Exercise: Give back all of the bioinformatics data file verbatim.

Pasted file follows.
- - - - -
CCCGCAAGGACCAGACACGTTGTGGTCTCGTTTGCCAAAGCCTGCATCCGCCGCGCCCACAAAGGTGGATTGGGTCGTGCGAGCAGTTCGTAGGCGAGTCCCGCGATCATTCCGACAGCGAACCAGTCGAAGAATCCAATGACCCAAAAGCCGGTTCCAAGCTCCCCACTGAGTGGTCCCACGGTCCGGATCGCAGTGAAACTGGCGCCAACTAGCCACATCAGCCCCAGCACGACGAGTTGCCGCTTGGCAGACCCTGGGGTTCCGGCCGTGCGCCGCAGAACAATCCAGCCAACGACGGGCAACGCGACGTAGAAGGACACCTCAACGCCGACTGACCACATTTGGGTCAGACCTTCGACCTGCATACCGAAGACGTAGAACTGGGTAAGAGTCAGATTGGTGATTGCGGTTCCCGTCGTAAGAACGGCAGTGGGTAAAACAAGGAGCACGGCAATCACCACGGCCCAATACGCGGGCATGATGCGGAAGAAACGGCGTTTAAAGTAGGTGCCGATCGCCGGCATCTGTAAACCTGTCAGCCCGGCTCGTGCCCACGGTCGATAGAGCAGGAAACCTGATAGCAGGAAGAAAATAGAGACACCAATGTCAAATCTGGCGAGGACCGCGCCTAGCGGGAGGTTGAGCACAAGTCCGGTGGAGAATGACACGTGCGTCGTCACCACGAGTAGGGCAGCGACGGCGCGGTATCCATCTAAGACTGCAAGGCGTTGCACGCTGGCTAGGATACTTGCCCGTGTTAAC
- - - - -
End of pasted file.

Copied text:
CCCGCAAGGACCAGACACGTTGTGGTCTCGTTTGCCAAAGCCTGCATCCGCCGCGCCCACAAAGGTGGATTGGGTCGTGCGAGCAGTTCGTAGGCGAGTCCCGCGATCATTCCGACAGCGAACCAGTCGAAGAATCCAATGACCCAAAAGCCGGTTCCAAGCTCCCCACTGAGTGGTCCCACGGTCCGGATCGCAGTGAAACTGGCGCCAACTAGCCACATCAGCCCCAGCACGACGAGTTGCCGCTTGGCAGACCCTGGGGTTCCGGCCGTGCGCCGCAGAACAATCCAGCCAACGACGGGCAACGCGACGTAGAAGGACACCTCAACGCCGACTGACCACATTTGGGTCAGACCTTCGACCTGCATACCGAAGACGTAGAACTGGGTAAGAGTCAGATTGGTGATTGCGGTTCCCGTCGTAAGAACGGCAGTGGGTAAAACAAGGAGCACGGCAATCACCACGGCCCAATACGCGGGCATGATGCGGAAGAAACGGCGTTTAAAGTAGGTGCCGATCGCCGGCATCTGTAAACCTGTCAGCCCGGCTCGTGCCCACGGTCGATAGAGCAGGAAACCTGATAGCAGGAAGAAAATAGAGACACCAATGTCAAATCTGGCGAGGACCGCGCCTAGCGGGAGGTTGAGCACAAGTCCGGTGGAGAATGACACGTGCGTCGTCACCACGAGTAGGGCAGCGACGGCGCGGTATCCATCTAAGACTGCAAGGCGTTGCACGCTGGCTAGGATACTTGCCCGTGTTAAC